IMGS 616 Fourier Methods for Imaging (RIT #11857)

Website: http://www.cis.rit.edu/class/simg716/ (note the URL, the number refers to the former quarter course, but it was easier to just keep it)

The website will include links to lecture recordings and scanned notes from each class. The reliability of the recordings has improved substantially, but it is not foolproof and problems may crop up. My advice for “in-class” students is not to rely on the recording but to make it to the class. Note that this is an open website that does not require a password – it is NOT part of the RIT “MyCourses” system, but is linked from there.

Instructor: Roger L. Easton, Jr., easton@cis.rit.edu,

Office 76-2112, Phone 1-585-475-5969, Office Hours TBD and by appointment

Meeting Rooms/Times: Quarter 20141: TTh, 9:30am – 10:45am, Bldg. 76 (Carlson), Room 2155.

Since there is much to cover in this course, I plan to offer supplemental classes and problem sessions that will be scheduled after we get the schedule worked out … probably by the second week.

NOTE: Foods and drinks/liquids are NOT allowed in the classroom – food because of the “mess” factor, liquids because of the electrical outlets on the tabletops – you must leave any such items on the table outside of the door

 

Also, turn off and put away any phones or other gadgets during class time –focus on the material, not on distractions.

 

Two off-campus events will affect this course in the first five weeks: I will be presenting a short course at the Sorbonne the week of September 15-19 and will be attending a conference in Malmö on October 1-3 (flights depart Monday 29 September and return Sunday 5 October). As we approach these dates, we will arrange to make up any missed classes either by prerecording lectures, guest lecturers, or rescheduling.

Prerequisites:

A full course in undergraduate Calculus is expected, including exposure to complex numbers. Any additional experience with matrix algebra, complex analysis, and linear algebra (especially eigenvectors and eigenvalues) should be very helpful.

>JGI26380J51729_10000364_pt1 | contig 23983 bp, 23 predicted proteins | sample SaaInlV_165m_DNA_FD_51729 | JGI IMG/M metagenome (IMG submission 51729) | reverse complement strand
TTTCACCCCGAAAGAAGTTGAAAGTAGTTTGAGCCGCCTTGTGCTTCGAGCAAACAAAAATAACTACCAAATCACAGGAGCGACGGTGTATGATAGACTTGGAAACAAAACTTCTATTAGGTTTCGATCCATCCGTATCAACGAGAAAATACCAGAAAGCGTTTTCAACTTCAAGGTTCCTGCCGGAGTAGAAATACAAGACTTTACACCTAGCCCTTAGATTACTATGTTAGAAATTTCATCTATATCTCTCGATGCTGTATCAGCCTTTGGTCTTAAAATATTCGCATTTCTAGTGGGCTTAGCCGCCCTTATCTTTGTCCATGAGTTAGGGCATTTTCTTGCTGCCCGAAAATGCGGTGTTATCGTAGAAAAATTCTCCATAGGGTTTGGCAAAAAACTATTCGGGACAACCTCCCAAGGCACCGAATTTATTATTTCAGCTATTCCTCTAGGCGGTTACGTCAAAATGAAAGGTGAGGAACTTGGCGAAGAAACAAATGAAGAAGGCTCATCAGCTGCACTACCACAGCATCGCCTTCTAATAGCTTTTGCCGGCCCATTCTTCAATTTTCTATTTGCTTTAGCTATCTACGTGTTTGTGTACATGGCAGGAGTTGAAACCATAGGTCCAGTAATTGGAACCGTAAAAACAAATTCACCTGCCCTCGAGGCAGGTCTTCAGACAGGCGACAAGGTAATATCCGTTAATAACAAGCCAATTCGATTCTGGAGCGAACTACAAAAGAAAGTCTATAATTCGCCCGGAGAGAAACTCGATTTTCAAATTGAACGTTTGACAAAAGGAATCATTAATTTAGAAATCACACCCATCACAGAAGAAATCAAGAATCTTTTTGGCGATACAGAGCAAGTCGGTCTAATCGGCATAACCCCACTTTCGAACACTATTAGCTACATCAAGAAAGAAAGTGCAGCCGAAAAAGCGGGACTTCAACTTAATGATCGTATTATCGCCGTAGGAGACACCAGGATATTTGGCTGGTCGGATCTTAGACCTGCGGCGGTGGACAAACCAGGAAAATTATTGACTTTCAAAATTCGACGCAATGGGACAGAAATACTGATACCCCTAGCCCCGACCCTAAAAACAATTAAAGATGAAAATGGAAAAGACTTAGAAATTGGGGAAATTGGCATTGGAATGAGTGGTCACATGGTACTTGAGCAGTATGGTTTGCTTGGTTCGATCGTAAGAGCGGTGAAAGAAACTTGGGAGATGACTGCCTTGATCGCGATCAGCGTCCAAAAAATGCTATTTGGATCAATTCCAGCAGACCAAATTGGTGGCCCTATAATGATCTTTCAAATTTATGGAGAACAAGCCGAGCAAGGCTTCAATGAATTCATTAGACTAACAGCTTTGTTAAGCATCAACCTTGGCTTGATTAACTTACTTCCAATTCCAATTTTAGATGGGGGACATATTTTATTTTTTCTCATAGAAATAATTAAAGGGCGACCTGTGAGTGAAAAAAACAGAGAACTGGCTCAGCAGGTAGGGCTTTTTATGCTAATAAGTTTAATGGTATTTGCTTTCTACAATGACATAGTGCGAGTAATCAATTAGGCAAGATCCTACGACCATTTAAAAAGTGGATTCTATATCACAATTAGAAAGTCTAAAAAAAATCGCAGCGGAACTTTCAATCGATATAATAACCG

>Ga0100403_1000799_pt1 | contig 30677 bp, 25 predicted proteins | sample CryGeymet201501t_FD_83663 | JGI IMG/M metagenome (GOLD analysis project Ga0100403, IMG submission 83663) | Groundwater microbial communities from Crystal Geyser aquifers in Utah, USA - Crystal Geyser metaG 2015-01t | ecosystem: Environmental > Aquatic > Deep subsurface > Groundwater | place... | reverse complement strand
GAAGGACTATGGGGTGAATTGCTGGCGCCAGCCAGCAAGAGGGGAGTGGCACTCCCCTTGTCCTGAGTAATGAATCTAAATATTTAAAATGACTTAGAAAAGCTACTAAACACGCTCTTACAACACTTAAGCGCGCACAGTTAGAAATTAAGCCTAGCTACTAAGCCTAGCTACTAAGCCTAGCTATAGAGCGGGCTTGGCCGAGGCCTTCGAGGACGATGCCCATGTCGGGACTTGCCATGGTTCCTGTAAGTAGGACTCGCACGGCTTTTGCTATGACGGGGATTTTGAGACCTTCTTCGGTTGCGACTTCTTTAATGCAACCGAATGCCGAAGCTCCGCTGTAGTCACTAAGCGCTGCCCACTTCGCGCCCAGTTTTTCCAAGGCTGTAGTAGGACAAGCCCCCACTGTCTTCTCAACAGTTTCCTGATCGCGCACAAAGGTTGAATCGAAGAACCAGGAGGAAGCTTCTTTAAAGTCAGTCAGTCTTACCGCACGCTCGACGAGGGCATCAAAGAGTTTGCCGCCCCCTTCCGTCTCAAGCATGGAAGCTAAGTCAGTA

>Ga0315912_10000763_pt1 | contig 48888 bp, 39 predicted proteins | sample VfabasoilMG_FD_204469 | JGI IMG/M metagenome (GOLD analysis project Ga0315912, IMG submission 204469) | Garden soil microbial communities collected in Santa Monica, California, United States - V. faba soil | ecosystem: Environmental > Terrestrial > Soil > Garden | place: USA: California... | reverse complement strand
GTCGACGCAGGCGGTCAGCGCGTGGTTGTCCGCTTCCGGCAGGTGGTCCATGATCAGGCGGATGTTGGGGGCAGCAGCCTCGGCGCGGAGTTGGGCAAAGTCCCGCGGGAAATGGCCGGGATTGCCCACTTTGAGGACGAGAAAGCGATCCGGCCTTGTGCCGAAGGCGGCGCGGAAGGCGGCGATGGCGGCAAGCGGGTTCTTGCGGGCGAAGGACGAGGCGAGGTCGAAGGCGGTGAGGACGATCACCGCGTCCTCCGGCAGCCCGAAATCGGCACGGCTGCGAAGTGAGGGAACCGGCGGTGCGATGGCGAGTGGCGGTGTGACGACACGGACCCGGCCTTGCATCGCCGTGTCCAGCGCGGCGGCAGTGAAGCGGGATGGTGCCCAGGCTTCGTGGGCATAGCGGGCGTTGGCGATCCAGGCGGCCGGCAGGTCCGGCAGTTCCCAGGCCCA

Details: Homework will be assigned, and is to be handed in on time (extensions will be considered in advance for good reason, e.g., to attend a conference, though documented cases of unforeseeable emergency will always be accepted). Scores for assignments handed in late will be penalized heavily and homework will not be accepted after solutions have been posted, which ideally will be shortly after the due date. Problems (or some subset thereof) will be graded and returned as quickly as possible after the homework due date.

Homework – 30% (Assignments usually given Tuesday, usually due 1 week later at start of class).

Midterm Exams (closed book, closed notes, 75 minutes, anticipated dates: Tu 24 Sept and Th 31 Oct.) – 20% each

Final Exam (cumulative, closed book, closed notes, 3 hours, Tuesday 17 December, 8am-11am, 76-2155) – 30%

This is challenging material for most students (and is supposed to be). Despite (or perhaps because of) its demanding nature, Fourier or linear systems theory must be mastered and not just “understood” to do research in just about any area of imaging, which now is part of most (if not all) disciplines of science. Briefly put, Fourier transforms produce a different function that is equivalent to an image f[x,y]. The coordinates [x,y] of the image have dimensions of “length” (e.g., millimeters), while the coordinates in the alternative representation have dimensions of “reciprocal length” (“cycles per millimeter”). The alternative representation provides an avenue to describe and/or predict the action of optical imaging systems and to filter digital or analog images. Though it is possible to find disagreement from uninformed parties, the continuous case (with integrals) is as important as the discrete case (with summations).